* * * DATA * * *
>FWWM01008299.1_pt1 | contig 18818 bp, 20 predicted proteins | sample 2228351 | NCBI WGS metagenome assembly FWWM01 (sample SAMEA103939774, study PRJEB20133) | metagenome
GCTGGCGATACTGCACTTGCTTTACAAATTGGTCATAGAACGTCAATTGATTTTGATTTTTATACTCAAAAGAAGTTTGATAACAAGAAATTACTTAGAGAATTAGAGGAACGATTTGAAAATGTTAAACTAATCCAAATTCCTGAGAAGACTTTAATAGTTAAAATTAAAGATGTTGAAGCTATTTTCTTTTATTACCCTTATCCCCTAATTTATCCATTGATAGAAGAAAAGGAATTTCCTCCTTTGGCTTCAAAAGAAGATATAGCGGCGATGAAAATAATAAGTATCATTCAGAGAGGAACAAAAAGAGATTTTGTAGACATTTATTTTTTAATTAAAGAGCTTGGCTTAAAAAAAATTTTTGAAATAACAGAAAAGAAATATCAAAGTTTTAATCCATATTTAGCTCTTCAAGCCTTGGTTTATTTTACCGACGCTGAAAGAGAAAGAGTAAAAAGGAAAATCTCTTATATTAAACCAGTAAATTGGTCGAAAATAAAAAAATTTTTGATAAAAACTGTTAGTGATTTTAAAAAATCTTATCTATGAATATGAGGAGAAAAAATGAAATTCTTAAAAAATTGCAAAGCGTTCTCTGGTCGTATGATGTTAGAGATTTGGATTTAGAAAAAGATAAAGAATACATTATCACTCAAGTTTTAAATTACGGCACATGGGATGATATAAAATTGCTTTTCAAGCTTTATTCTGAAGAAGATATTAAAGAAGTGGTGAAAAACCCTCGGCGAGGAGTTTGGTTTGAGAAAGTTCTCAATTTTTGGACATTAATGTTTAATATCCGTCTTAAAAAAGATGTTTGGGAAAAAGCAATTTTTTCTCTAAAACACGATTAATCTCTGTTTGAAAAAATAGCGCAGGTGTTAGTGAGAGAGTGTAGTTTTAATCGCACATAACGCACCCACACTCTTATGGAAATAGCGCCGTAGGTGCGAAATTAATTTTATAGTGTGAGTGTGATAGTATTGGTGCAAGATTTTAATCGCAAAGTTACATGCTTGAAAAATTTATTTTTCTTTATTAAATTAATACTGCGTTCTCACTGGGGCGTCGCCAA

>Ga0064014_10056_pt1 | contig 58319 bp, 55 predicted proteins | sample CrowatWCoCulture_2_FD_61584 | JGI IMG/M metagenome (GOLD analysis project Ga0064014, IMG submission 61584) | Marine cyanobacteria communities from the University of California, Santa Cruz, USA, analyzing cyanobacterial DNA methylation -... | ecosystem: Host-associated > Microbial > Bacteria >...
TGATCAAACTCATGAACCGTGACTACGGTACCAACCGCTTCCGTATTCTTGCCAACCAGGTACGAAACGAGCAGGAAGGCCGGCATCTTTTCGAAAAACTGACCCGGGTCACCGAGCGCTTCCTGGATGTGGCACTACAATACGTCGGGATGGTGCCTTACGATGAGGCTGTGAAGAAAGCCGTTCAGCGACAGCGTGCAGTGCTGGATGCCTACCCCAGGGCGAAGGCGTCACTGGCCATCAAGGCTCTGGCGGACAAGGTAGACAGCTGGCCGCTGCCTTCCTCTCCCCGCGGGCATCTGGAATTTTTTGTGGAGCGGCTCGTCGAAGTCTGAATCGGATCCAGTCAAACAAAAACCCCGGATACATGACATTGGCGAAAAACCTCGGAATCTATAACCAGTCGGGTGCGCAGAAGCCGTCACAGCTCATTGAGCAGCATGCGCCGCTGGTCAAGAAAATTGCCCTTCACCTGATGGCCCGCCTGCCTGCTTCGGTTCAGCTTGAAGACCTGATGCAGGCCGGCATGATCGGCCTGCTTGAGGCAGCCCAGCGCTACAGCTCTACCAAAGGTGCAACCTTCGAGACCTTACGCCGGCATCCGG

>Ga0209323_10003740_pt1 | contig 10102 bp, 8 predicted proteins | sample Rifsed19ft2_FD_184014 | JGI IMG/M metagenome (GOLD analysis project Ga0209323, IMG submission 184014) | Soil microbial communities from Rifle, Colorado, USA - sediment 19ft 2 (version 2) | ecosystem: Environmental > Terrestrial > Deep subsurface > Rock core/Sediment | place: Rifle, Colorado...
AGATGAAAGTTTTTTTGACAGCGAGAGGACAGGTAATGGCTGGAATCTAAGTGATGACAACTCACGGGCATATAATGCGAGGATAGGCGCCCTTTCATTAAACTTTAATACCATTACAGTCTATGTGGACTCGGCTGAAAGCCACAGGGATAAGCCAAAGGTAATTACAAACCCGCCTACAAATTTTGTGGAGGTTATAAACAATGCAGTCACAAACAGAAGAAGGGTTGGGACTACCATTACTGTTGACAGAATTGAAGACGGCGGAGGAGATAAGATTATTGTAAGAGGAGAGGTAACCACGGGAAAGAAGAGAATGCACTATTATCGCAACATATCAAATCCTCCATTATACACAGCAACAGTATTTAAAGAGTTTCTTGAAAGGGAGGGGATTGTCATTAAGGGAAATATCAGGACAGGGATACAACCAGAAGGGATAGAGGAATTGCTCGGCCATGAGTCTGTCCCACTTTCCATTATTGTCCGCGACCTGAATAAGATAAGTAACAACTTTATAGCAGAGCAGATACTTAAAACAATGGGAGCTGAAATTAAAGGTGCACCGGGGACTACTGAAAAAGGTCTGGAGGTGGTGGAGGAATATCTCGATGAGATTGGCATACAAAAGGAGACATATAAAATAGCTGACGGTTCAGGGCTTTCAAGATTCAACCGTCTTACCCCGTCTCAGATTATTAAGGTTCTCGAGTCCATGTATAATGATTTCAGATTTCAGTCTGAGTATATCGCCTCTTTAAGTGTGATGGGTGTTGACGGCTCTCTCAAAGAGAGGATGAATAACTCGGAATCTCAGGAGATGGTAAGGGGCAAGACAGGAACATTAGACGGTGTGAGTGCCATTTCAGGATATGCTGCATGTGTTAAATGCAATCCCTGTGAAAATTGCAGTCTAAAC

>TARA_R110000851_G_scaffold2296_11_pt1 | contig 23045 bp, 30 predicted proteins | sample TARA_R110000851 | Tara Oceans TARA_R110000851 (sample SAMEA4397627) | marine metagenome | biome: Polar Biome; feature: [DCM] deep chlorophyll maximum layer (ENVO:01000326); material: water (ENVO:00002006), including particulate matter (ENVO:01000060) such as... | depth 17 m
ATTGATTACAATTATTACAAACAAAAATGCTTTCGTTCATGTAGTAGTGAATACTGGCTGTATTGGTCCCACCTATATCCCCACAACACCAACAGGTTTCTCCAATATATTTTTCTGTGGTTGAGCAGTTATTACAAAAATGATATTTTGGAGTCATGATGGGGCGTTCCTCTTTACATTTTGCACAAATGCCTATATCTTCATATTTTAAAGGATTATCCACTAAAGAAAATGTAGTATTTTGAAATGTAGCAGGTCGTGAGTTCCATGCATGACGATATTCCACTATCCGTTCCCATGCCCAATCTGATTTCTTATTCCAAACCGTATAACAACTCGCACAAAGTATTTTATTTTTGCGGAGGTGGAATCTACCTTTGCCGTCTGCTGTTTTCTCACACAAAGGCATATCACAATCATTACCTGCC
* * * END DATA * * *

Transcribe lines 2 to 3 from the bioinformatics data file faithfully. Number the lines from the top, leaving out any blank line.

GCTGGCGATACTGCACTTGCTTTACAAATTGGTCATAGAACGTCAATTGATTTTGATTTTTATACTCAAAAGAAGTTTGATAACAAGAAATTACTTAGAGAATTAGAGGAACGATTTGAAAATGTTAAACTAATCCAAATTCCTGAGAAGACTTTAATAGTTAAAATTAAAGATGTTGAAGCTATTTTCTTTTATTACCCTTATCCCCTAATTTATCCATTGATAGAAGAAAAGGAATTTCCTCCTTTGGCTTCAAAAGAAGATATAGCGGCGATGAAAATAATAAGTATCATTCAGAGAGGAACAAAAAGAGATTTTGTAGACATTTATTTTTTAATTAAAGAGCTTGGCTTAAAAAAAATTTTTGAAATAACAGAAAAGAAATATCAAAGTTTTAATCCATATTTAGCTCTTCAAGCCTTGGTTTATTTTACCGACGCTGAAAGAGAAAGAGTAAAAAGGAAAATCTCTTATATTAAACCAGTAAATTGGTCGAAAATAAAAAAATTTTTGATAAAAACTGTTAGTGATTTTAAAAAATCTTATCTATGAATATGAGGAGAAAAAATGAAATTCTTAAAAAATTGCAAAGCGTTCTCTGGTCGTATGATGTTAGAGATTTGGATTTAGAAAAAGATAAAGAATACATTATCACTCAAGTTTTAAATTACGGCACATGGGATGATATAAAATTGCTTTTCAAGCTTTATTCTGAAGAAGATATTAAAGAAGTGGTGAAAAACCCTCGGCGAGGAGTTTGGTTTGAGAAAGTTCTCAATTTTTGGACATTAATGTTTAATATCCGTCTTAAAAAAGATGTTTGGGAAAAAGCAATTTTTTCTCTAAAACACGATTAATCTCTGTTTGAAAAAATAGCGCAGGTGTTAGTGAGAGAGTGTAGTTTTAATCGCACATAACGCACCCACACTCTTATGGAAATAGCGCCGTAGGTGCGAAATTAATTTTATAGTGTGAGTGTGATAGTATTGGTGCAAGATTTTAATCGCAAAGTTACATGCTTGAAAAATTTATTTTTCTTTATTAAATTAATACTGCGTTCTCACTGGGGCGTCGCCAA

>Ga0064014_10056_pt1 | contig 58319 bp, 55 predicted proteins | sample CrowatWCoCulture_2_FD_61584 | JGI IMG/M metagenome (GOLD analysis project Ga0064014, IMG submission 61584) | Marine cyanobacteria communities from the University of California, Santa Cruz, USA, analyzing cyanobacterial DNA methylation -... | ecosystem: Host-associated > Microbial > Bacteria >...